I interviewed Ted Slanker over the telephone, then went to his website, www.texasgrassfedbeef.com, to learn the rest of the story. Why should we eat grass fed meats? What does finishing an animal in a feed lot do, when it comes to nutrition? What’s the difference in omega 3’s and omega 6’s in grass fed, vs. grain fed meats.
If you’re confused, read on, then you’ll want to order grass fed meats, especially for your children. Here’s what Mr. Slanker says. (for more complete remarks look on his website. Lord that man can talk. But then, that’s what we Texans do. It’s an oral society, you see.
Grass-Fed Beef In A Nutshell
For generations we’ve been told that grain-fed beef is better beef. It’s a great, natural, healthy food. But that rosy picture steadily loses its luster as new scientific discoveries in the fields of human health and nutrition keep advancing.
The August 1998 issue of the Angus Journal included a supplement titled Feeding Options. In the supplement’s first article, written by Troy Smith, there’s an interesting line. “For the ruminant animal, there’s nothing more natural than range.” (“Range” means “large pasture.”) Just think about this for a moment. Notice the words “natural” and “range.” Also, “there’s nothing more natural” means that every other situation is less natural. Probably the least natural cattle feeds are waste products from bread plants, potato processors, breweries, ethanol plants, and candy factories; corn silage; and GRAIN. Yes, grain!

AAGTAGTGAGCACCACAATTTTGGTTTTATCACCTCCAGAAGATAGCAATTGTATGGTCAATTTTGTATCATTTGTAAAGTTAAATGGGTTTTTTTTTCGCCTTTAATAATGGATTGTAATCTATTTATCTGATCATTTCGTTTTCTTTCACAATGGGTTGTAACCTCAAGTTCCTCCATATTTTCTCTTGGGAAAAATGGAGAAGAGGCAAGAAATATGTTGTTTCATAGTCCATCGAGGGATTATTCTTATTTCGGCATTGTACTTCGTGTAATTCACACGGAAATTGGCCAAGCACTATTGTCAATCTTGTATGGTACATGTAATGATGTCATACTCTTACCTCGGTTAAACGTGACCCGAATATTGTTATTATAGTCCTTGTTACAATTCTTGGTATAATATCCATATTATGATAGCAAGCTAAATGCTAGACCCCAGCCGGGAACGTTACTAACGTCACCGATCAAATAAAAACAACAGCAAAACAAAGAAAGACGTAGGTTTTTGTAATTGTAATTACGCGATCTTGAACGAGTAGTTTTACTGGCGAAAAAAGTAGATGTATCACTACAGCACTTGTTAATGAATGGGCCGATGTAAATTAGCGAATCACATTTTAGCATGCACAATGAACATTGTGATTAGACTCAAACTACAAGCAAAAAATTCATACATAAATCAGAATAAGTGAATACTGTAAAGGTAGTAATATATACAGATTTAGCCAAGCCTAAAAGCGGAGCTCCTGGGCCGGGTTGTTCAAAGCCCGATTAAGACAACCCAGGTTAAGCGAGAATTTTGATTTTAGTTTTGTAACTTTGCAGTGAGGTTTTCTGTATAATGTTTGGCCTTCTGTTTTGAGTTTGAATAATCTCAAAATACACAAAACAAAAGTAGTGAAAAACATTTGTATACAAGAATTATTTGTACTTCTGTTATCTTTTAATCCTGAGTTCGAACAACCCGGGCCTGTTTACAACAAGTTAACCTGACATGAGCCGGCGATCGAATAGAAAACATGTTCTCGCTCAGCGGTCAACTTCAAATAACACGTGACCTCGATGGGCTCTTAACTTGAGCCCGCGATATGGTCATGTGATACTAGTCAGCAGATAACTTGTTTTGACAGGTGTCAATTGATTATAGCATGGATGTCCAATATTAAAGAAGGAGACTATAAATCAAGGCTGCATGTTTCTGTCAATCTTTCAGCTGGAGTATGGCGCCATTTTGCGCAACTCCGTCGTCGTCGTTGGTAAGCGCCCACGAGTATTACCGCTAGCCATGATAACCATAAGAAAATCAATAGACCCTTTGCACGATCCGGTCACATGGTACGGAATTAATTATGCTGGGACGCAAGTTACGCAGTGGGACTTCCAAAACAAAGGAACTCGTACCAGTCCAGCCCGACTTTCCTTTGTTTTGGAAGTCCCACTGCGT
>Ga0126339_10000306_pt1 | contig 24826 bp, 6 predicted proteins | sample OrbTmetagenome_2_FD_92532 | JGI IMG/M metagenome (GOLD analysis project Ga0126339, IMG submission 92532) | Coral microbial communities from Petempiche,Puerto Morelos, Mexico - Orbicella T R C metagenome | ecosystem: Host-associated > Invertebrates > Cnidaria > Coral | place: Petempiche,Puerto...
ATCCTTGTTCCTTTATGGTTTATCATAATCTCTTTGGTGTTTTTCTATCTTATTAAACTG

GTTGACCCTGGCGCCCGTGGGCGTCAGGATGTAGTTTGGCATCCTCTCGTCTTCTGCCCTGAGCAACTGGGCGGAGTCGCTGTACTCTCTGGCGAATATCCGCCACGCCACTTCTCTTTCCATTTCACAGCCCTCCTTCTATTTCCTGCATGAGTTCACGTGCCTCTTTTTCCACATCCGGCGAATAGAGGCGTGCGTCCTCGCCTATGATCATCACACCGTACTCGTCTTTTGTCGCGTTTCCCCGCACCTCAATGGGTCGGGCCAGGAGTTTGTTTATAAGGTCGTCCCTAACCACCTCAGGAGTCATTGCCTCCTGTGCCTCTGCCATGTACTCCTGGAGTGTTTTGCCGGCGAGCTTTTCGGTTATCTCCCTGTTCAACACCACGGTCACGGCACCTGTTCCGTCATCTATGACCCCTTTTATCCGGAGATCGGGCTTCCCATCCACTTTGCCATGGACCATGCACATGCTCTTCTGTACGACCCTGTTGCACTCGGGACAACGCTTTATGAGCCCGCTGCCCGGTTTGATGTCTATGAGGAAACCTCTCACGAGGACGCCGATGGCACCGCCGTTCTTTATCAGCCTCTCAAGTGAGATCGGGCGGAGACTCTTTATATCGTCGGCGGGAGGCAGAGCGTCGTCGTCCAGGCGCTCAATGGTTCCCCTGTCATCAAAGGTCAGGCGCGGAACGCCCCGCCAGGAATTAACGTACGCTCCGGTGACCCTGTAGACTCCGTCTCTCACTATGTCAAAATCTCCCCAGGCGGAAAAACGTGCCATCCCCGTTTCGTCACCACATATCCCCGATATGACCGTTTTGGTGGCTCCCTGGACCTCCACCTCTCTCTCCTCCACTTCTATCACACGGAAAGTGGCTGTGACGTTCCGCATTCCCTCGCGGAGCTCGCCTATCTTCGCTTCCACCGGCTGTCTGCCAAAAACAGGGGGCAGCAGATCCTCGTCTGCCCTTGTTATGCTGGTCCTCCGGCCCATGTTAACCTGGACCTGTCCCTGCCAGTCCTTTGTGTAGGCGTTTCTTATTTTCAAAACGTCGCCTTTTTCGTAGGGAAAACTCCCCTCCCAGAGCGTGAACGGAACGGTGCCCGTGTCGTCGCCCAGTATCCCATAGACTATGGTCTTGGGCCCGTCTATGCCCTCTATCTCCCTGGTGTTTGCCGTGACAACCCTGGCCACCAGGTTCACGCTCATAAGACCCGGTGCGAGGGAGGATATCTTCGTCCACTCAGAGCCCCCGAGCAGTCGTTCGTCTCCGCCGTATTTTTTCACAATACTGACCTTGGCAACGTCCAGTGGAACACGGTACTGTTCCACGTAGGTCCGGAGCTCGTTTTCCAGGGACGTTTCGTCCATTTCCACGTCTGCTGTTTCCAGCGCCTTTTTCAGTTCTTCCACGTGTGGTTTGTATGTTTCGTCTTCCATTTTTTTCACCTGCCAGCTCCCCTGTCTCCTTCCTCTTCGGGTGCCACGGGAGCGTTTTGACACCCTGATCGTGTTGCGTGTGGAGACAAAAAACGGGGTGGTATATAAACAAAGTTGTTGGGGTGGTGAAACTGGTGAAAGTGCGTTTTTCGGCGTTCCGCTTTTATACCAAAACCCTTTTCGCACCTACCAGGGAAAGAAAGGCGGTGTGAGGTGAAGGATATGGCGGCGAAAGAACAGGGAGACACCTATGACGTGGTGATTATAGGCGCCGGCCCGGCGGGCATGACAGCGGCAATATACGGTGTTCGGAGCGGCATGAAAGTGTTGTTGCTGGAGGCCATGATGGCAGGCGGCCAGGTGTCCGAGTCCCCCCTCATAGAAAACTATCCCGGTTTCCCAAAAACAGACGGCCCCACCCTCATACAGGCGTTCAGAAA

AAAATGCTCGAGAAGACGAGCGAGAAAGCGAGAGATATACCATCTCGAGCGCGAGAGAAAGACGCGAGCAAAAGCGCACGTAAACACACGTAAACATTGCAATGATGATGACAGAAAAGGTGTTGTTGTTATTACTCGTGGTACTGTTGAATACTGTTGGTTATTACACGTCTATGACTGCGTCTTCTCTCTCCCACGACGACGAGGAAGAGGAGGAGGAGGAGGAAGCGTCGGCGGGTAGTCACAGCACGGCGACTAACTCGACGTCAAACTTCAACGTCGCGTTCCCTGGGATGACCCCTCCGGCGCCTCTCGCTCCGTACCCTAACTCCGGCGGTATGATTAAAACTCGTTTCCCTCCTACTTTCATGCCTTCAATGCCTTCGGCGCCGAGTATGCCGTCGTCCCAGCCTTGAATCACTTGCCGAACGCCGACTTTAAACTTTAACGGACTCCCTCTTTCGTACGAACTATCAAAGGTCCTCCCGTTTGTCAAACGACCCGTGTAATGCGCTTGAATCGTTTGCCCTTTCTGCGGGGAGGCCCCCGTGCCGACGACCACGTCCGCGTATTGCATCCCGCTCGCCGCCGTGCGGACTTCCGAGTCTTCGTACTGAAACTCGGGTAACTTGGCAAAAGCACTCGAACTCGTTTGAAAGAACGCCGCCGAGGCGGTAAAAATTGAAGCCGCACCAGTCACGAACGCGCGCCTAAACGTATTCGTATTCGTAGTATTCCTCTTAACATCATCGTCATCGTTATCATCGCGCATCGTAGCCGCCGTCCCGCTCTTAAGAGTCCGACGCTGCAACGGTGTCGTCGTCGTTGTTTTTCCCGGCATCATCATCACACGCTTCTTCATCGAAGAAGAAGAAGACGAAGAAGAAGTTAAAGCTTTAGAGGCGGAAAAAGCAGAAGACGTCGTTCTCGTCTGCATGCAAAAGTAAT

What do Cattle Eat
Cattle, like all other ruminants and many other critters, developed on this Earth eating green leafy plants, mostly grass. They ate virtually no grain. In fact, there is not an animal species on this planet (which includes people) that evolved eating grain! This is important since scientists are reporting that many of America’s leading health problems are due to diets top heavy in Omega-6 fatty acids versus the intake of Omega-3 fatty acids. Omega-6 fatty acids come mainly from grains which are also deficient in Omega-3 fatty acids. Omega-3 fatty acids, or rather the appropriate balance of Omega-6 to Omega-3 Fatty Acids, come mainly from green leafy plants, some nuts, and of course animals that ate green leaves.
The story about fatty acids is very important. It started unfolding back in the early 1980s when nutritionists and scientists started making new discoveries about fats. They knew there were many different fats, but they did not fully understand the role they played in animal body function. But they started realizing that some actually play a pivotal role in human health. Some of the most crucial fats are in the list of compounds found in the membranes of every cell in a human body. That means some fats are not what we usually associate with the fat we can see around our waist for instance. With more study the dietitians and scientists figured out that the human body needs a very particular balance of certain essential fats in its diet because the body’s only source for those fats is food. Two of the most important essential fats are in Omega-6 and Omega-3 fatty acid families.
What ratio of Omega-6’s and 3’s Matter to You